North Carolina Golf Destinations

  • The Outer Banks

    The Outer Banks (OBX), skinny, sandy islands that thread their way along North Carolina's coast from Virginia Beach to Cape Lookout, wake up from their winter snooze as the weather warms and vacation-minded travelers head to places like Nag's Head, Corolla, Duck and Kitty Hawk to unwind, sink their toes into deep sand and pursue their favorite activities.

    The Currituck Club has a Rees Jones-designed layout that stands out from other Outer Banks courses, mostly thanks to its ideal location along the Currituck Sound. The golf course shares the landscape with an abundance of wildlife including deer, osprey, geese, and turtles.
    Nags Head Golf Club has a traditional Scottish-links layout that is right at home on the windswept terrain of the Outer Banks. Situated along the Roanoke Sound, the rugged coastline and rolling sand dunes perfectly mimic a classic links landscape. The golf course is a shot maker's layout that will test your skills but it is still player friendly enough to appeal to all skill levels.
  • Triangle

    The Raleigh, Durham, Chapel Hill area -- also known as the "Triangle" -- bleeds college hoops. Duke University, the University of North Carolina, and North Carolina State are all within a half hour's drive of each other, and have cultivated some of the most intense rivalries in all of sports over the past 40 years.

    Crooked Creek Golf Club offers a challenging, but playable championship course that is one of the area's best values. The layout features well designed par 3s that will require some thought and receptive, well manicured greens that are player friendly.
    Neuse Golf Club was ranked as one of the best public golf courses in North Carolina, second only to Pinehurst. The layout winds along the Neuse River across rolling hills that are dotted with rocky outcroppings. Towering, mature pines accent the landscape as well, especially along the fairways. Each hole provides a dramatically different challenge and unique scenery
    Umstead Pines Golf & Swim Club opened for play in 1962 but it was known as Willowhaven Country Club until 2007. The layout has a traditional design that measures 6,442 yards from the back tees. The length is modest but the golf course is challenging in other ways. The front nine provides a gentle, player-friendly start, but don't get too comfortable.
  • Brunswick County

    As you drive north on U.S. Highway 17 from North Myrtle Beach and over the state line, t-shirt shops and mini golf courses give way to Mom-and-Pop seafood restaurants, quaint beach cottages, and rustic roadside gift shops. Anchoring the coast of this pristine region are the Brunswick Islands - a group of barrier islands that run from the world famous "seafood capital" of Calabash, North Carolina, all the way north to the Cape Fear River south of Wilmington. The scenery is unrivaled, as Carolina Oaks and Pines blend together to give the area a true mid-Atlantic feel.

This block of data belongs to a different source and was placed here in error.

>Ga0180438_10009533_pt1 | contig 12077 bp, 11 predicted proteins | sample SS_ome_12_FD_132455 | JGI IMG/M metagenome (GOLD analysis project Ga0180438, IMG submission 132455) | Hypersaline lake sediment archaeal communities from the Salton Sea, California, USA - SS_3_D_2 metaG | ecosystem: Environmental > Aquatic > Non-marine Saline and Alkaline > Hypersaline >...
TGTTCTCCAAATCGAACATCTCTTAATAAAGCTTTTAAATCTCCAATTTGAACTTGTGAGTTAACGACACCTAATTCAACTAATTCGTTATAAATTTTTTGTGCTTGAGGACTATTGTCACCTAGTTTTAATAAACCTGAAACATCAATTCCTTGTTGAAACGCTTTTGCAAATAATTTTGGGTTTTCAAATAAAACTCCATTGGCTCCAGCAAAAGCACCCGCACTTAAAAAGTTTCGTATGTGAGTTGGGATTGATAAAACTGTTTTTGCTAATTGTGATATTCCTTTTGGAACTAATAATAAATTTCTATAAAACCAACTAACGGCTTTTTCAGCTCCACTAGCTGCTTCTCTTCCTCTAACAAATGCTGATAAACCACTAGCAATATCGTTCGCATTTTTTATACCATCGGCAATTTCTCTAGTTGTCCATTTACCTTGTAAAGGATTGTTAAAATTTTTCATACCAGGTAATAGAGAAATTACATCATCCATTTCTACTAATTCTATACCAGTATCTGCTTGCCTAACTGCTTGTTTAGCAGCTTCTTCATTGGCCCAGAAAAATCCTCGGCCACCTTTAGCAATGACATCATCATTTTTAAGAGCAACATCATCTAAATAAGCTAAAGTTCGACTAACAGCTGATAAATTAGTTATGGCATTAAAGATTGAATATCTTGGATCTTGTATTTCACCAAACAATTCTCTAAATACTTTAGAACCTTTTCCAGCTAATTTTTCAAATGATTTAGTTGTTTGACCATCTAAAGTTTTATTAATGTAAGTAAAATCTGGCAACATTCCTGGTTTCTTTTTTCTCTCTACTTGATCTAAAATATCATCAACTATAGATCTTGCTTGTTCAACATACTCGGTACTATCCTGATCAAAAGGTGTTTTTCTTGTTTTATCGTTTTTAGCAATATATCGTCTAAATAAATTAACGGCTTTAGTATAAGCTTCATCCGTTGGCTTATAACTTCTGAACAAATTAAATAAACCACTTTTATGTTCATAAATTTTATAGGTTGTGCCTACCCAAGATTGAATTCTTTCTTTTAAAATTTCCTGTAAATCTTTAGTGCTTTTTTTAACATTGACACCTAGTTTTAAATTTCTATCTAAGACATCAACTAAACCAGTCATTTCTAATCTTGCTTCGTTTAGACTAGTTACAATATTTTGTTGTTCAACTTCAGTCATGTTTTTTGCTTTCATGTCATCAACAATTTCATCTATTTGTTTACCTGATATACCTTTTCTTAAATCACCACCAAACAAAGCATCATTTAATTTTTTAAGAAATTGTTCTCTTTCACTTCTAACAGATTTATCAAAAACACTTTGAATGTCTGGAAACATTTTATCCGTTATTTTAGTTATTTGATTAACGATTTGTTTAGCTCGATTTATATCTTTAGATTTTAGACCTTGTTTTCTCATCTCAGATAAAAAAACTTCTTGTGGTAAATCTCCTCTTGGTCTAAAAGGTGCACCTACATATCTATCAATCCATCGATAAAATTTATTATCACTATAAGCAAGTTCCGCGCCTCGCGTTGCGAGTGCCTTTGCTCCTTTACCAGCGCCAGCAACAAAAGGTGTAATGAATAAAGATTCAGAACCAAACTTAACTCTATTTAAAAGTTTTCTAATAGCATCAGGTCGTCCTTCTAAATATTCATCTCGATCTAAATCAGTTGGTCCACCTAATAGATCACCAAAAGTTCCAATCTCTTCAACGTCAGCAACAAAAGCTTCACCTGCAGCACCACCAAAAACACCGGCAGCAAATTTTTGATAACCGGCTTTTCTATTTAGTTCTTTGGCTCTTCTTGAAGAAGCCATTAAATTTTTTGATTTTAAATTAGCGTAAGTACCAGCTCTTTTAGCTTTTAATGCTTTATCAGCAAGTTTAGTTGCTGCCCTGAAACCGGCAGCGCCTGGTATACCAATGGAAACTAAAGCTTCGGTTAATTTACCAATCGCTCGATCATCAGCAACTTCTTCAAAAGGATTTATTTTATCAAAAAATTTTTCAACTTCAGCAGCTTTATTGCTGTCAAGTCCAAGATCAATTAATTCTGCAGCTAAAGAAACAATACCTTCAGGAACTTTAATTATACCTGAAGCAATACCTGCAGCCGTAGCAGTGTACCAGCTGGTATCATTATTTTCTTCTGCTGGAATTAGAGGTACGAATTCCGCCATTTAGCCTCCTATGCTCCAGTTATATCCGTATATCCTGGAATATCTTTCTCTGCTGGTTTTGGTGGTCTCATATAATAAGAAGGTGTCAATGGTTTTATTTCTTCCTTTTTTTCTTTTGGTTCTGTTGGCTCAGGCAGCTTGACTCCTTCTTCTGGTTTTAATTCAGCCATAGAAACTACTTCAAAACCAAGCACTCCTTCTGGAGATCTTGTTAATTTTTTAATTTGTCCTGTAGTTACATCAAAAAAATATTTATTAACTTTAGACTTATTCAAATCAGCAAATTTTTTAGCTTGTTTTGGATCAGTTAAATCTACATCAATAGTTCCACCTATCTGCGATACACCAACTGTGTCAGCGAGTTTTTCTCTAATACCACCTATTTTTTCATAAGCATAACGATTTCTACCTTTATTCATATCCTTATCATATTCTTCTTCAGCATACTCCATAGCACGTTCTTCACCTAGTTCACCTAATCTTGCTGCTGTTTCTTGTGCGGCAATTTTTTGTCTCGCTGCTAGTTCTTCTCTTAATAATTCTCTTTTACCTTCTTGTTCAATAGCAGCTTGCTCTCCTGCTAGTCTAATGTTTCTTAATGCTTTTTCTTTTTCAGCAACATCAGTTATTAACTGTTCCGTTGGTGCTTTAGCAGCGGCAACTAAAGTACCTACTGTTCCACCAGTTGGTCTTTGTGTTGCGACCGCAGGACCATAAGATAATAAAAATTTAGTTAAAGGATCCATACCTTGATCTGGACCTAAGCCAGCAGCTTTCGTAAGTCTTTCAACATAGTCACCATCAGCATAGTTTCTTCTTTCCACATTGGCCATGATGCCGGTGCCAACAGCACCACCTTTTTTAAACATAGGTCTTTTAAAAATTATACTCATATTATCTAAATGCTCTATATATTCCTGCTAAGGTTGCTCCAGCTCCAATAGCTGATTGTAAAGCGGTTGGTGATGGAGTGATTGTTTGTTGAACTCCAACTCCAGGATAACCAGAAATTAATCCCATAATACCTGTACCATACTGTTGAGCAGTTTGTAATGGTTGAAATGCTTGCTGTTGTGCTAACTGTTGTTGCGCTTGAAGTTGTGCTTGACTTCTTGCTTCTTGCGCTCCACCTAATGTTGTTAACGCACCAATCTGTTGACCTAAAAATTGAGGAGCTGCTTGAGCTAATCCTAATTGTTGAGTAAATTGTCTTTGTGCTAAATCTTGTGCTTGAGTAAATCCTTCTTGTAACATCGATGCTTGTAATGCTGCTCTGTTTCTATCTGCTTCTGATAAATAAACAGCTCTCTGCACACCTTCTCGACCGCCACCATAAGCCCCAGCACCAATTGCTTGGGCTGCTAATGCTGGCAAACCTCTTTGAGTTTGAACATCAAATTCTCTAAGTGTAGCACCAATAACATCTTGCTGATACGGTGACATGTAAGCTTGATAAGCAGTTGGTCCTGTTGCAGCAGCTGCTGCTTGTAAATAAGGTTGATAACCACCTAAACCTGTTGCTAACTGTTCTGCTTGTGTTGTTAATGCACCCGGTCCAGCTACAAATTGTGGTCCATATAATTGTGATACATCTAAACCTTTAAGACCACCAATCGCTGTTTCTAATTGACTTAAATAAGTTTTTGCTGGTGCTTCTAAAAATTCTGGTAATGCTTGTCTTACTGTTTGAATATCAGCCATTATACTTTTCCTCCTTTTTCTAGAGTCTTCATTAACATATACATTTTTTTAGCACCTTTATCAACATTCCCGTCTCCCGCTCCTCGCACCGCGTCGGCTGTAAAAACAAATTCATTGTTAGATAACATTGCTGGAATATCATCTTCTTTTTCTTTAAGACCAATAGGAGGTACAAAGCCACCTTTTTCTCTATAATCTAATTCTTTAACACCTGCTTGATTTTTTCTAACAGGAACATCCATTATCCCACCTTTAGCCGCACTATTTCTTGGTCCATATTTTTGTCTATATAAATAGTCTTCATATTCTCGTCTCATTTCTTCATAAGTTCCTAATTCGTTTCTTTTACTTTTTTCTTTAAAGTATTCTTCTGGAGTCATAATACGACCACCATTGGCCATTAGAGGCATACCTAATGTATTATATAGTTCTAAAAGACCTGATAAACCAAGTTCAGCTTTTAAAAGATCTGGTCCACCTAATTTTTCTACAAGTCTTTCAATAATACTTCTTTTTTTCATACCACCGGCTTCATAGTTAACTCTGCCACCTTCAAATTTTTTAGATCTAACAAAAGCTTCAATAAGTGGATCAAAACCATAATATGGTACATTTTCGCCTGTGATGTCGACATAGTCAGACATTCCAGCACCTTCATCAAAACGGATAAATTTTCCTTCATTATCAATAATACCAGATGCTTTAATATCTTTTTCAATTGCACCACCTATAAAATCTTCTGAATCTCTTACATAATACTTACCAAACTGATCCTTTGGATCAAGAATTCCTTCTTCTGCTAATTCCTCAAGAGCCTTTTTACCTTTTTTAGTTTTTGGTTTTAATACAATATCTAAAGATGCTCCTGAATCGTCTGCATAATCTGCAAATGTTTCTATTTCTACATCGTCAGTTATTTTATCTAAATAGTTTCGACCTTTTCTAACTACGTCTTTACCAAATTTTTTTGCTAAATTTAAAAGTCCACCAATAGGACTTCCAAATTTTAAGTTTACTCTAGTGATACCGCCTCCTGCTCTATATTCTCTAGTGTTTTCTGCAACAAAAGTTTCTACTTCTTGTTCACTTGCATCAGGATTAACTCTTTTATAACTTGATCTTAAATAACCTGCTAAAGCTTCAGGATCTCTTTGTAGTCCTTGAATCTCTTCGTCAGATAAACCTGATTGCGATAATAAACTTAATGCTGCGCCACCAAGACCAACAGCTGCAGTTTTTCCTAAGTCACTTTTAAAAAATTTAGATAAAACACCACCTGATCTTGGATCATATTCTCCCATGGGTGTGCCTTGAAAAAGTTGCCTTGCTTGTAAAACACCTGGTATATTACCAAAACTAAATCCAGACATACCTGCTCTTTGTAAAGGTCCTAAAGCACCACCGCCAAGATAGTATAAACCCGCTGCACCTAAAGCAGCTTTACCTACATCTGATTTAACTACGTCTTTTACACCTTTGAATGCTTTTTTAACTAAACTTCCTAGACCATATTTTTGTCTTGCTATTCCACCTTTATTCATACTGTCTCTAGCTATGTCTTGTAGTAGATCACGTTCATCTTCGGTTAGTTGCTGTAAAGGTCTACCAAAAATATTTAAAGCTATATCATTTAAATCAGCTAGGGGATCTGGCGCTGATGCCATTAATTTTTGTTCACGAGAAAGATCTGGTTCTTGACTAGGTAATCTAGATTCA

Brierwood Golf Club, the finest golf community in the South Brunswick Isles, just north of Myrtle Beach, South Carolina, is the most played course while at the Carolina Coast! Brierwood features a mature 18 hole championship course that winds naturally through its coastal forest setting.
    Built on Jerry McLamb's 500-acre southern countryside family homestead, the facility features a front nine rolling through former tobacco fields and vegetable gardens, and a back nine meandering through pristine Carolina woodlands created by nature itself.
    Rivers Edge Golf Club is a salute to Shallotte (pronounced sha-loot), a beautifully laid-out stunner along the banks of the Shallotte River and the surrounding marshes, at the northern tip of the Grand Strand. Just don't let your friends coerce you into being Macho Man and play it from the back tees if you're a mid- to high-handicapper.
  • Piedmont Triad

    Piedmont Triad area -- anchored by the three central cities of Greensboro, Winston-Salem, and High Point -- deserves to take its rightful place as a great destination for residents and visitors alike. Historically known for textiles, tobacco, and furniture, the Triad has become a growing metro area that offers enough in the way of culture, outdoor activities, museums, and shopping to satisfy the most discerning traveler.

    Challenge Golf Club sprawls across a scenic stretch of rolling farmland that sits alongside the Haw River. The lush hills are accented with mature hardwood forests, providing a scenic setting for a round of golf. The hilly terrain on this golf course will test not only your shot-making abilities but also your accuracy.
    Oak Valley Golf Club boasts the only Arnold Palmer-designed course in the Winston-Salem area. The course sprawls across what used to be old dairy farmland, nestled in the North Carolina foothills. Palmer utilized the rolling, wooded terrain and transformed the site into one of the Triad’s most scenic golf courses.
    The 18-hole Forest Oaks Country Club in Greensboro, North Carolina is a semi-private golf course that opened in 1962. Designed by Ellis Maples, Forest Oaks Country Club measures 7212 yards from the longest tees and has a slope rating of 145 and a 75.
  • Charlotte

    With destinations like Hilton Head, Myrtle Beach, and Pinehurst, the Carolinas seldom look at their metropolitan centers for as golf meccas. Once upon a time, this was justifiable. Even as recently as the late 1980s, the Charlotte and Raleigh/Durham metro areas were severely lacking in daily-fee golf facilities.

    Emerald Lake Golf Club is one of the Charlotte area's most popular public courses. True to its name, water is a prominent feature on the golf course. It's not just the water hazards that make this a tough course though. You'll be faced with strategically placed bunkers, sloped greens, and fairways tightly lined with trees.